Naked PCs

Some time ago, I blogged about the so-called Microsoft Tax - the hidden added extra cost that we all have to pay when we buy a new PC, if we happen to want to use a non-Microsoft operating system. At the time, none of the major PC vendors bundled anything other than Microsoft products with their hardware.

Since then, things have changed - a little.

Dell, for instance, now offers Ubuntu Linux on its PCs - albeit on a completely separate part of its web-site. You can't, for example, select a machine, choose the memory and processor, specify a hard drive configuration and then choose which of the available operating systems (Windows Vista, Windows XP, Ubuntu Linux, etc.) you want. Why? Well, Dell complains that Linux doesn't have good drivers for all of its hardware, so it has had to create a separate line of machines specifically badged to support it.

If I was more cynical, it might have occurred to me that this was merely a convenient excuse for:

  • Hiding the true cost of the Microsoft Tax. Go to Dell's site and pick out an Ubuntu-driven machine, then an identical machine driven by Windows. At face value, the Ubuntu machine is usually about $50 cheaper. However, you can also usually get at least $50-off the Windows machine because of hardware-related incentives that are strangely not available on the Ubuntu machine. Hmmm. It appears that you are still paying Microsoft (or perhaps Dell) their taxes even if you want to use Linux.
  • Hiding the Ubuntu Linux machines themselves on the web-site. Unless you know where to look (and most PC buyers will not), you will not even notice that you have the option of buying a non-Microsoft driven product! Go to and browse around and see if you are offered the option of Ubuntu Linux. Go on, just try. (Also, have you noticed how "Dell recommends Windows Vista {Some Vista Edition appropriate to your market segment, eg. Home & Home Office, Small Business, etc.}" at the top of every page - and also on their printed ads? Could it be that Microsoft is paying them money to do this? Surely not! And, of course, it's a complete co-incidence that every other PC vendor prominently displays similar recommendations for the same Microsoft products.)
  • Offering an inferior range of machines for Linux compared to the offerings for Windows. Dell - and all other vendors - listen up! People don't use Linux because it's cheaper than Windows. They use Linux because it's better than Windows. I don't want to have the option of only buying an entry-level machine with Ubuntu pre-installed. I want to have the option of buying the machine that matches my spec - and install whatever operating system I want, whether it be Ubuntu or FreeBSD or Fedora or whatever - without having to buy a copy of Microsoft Windows that I do not want and will not use!

So, it was with some interest that I read about the Globalisation Institute's submission to the European Commission that all new PC's should be sold without an operating system pre-installed. I'm not sure that I'd agree with the Globalisation Institute on too many things, but this absolutely hits the nail on the head for me.  (I'm not sure that I'd agree with their views about the Apple Mac - that system should be opened up too, so that operating system competition is possible.)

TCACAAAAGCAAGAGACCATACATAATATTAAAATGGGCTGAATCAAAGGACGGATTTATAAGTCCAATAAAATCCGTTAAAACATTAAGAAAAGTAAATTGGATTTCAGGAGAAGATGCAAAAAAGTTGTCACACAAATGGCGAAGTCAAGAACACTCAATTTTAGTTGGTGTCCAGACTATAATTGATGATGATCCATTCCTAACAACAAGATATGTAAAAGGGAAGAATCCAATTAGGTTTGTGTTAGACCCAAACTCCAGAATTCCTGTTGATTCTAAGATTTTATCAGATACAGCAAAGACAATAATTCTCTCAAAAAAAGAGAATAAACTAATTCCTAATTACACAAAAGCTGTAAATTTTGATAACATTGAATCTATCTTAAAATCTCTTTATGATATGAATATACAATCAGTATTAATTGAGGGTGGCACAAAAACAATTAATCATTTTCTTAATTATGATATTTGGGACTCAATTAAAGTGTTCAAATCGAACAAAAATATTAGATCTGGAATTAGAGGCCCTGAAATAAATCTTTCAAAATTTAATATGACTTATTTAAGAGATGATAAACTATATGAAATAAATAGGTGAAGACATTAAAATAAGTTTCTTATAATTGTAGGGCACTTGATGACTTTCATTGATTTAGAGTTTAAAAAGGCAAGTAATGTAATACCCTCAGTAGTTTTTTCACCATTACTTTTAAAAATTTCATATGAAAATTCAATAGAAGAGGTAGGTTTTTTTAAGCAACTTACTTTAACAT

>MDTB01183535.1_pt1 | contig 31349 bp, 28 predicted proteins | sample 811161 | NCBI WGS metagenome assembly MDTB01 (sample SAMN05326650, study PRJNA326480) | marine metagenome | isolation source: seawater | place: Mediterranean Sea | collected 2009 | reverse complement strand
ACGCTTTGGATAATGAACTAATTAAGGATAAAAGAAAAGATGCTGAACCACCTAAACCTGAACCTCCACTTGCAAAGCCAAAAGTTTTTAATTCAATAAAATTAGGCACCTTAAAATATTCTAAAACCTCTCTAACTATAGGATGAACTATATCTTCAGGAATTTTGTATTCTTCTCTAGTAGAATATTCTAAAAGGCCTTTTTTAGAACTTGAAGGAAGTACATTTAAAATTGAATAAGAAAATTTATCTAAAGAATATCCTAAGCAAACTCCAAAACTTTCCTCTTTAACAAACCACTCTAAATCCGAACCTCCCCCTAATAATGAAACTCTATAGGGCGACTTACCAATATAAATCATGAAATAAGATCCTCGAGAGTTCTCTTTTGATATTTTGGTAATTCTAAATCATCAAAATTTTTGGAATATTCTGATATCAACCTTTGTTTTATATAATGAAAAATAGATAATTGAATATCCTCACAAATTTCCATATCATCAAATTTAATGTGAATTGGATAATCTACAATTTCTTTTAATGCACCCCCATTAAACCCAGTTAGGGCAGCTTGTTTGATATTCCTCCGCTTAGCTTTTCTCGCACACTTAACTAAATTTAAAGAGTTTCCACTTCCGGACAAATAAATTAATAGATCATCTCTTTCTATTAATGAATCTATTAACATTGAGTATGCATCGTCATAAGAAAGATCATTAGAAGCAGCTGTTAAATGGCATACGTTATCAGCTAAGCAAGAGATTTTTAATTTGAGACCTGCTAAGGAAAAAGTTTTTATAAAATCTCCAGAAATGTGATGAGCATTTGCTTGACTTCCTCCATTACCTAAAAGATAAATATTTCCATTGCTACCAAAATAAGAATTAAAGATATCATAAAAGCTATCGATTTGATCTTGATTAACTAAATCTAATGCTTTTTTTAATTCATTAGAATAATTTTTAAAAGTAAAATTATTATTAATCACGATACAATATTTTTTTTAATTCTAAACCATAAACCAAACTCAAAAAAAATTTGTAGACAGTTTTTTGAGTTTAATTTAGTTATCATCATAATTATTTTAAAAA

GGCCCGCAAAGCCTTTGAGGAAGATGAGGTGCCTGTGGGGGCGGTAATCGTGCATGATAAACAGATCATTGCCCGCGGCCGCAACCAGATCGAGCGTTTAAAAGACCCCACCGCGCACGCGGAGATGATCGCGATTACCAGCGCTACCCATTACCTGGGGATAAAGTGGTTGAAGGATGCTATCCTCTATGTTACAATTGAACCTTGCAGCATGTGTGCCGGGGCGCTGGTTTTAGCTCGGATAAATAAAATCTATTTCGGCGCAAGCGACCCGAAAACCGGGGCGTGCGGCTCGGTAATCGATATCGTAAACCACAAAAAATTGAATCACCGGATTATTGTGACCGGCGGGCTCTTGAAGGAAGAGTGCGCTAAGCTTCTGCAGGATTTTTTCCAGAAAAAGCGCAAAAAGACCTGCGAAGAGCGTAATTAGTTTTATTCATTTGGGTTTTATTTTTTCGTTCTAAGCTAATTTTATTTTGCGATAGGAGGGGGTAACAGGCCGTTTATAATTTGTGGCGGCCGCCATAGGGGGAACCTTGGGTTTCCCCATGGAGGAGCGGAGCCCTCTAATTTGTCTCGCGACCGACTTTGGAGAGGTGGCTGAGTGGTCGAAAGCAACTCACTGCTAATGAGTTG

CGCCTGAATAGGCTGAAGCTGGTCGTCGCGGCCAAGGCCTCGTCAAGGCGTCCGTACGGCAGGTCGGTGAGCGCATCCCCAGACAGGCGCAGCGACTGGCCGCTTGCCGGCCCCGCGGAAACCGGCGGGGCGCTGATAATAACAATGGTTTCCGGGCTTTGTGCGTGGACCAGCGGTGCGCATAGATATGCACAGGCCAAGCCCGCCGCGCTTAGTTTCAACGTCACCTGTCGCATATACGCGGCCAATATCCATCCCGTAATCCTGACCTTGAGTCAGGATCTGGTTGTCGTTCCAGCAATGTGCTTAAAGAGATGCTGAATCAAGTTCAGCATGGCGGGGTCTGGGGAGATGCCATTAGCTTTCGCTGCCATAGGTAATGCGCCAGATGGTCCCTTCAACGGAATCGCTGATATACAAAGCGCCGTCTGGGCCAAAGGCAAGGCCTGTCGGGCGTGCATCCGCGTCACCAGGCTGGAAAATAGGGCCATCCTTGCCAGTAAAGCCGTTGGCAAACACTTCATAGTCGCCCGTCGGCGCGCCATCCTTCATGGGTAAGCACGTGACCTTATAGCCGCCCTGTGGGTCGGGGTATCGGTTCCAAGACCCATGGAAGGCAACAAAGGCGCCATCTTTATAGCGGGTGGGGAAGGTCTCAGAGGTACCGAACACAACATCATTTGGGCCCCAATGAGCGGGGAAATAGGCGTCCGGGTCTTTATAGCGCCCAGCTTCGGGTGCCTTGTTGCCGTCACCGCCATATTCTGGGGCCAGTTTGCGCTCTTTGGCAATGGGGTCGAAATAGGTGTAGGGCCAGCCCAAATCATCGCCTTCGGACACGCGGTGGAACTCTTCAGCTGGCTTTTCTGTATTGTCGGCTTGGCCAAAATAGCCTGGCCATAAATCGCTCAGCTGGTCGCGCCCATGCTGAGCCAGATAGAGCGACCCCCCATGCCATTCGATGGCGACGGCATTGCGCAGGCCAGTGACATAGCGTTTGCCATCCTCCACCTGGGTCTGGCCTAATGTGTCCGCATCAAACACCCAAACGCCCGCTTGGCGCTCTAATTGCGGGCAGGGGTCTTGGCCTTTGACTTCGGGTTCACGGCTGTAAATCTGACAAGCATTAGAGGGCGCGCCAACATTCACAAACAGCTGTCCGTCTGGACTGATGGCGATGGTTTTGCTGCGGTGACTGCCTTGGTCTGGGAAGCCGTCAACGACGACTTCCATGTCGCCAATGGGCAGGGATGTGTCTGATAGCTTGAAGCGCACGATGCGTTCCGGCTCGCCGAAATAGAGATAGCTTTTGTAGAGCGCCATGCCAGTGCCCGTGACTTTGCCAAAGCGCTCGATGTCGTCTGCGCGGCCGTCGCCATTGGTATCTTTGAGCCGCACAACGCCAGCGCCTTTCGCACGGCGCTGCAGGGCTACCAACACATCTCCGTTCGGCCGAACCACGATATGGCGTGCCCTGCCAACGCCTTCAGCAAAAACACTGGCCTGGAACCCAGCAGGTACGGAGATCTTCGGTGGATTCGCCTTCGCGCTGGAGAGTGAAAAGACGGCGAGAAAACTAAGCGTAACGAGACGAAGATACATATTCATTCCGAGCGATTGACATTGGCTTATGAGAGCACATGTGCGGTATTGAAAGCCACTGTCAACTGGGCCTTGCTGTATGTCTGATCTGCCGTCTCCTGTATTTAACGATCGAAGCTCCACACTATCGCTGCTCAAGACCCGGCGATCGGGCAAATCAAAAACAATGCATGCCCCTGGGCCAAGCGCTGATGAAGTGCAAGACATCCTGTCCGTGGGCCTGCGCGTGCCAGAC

Microsoft established its monopoly solely because it was able to have its operating systems pre-installed on new machines. It has fought aggressively to see off any and all competition (CP/M, DR-DOS, GEM, OS/2, BeOS, Novell NetWare, etc.) in both the PC desktop and server pre-installation markets. It then (ab)used its operating system dominance to leverage adoption of its Microsoft Office suite ("Sorry, PC vendor, but if you plan to bundle Lotus Smartsuite with that PC, then I'm very much afraid that you'll lose your discount on DOS and Windows") and (ab)used its office suite dominance to see off competition in the operating system market ("Hmmm.  Running DR-DOS are we?  Then I'm afraid that Windows is going to issue error messages.  What?  You're using OS/2?  Then Word is going to give spurious errors!  Linux?  Then you can't use Microsoft Office can you?")

Personally, I'm sick and tired of Microsoft. Their products are shoddy, insecure, not compliant with established standards, and are too expensive. It's high time this company had to compete on merit and I fully endorse the Globalisation Institute's submission.


Globalization Institute's Recommendation is Spot-On

I really enjoyed reading your article. As the owner of a Dell laptop pre-loaded with Ubuntu Linux, I noticed the same obvious lack of promotion for the Linux machines as you noted in your blog. Even once I found the section where Linux machines are sold, I found promptings to consider Windows 7.

There was a time when we in the United States recognized the dangers of monopolies. Our government worked to keep competition alive. Now, it seems that few even recognize what a monopoly looks like. When nearly every computer is pre-loaded with software from a particular vendor, without any consumer choice, that is about as clear of a picture of monopoly as we have ever had in our history.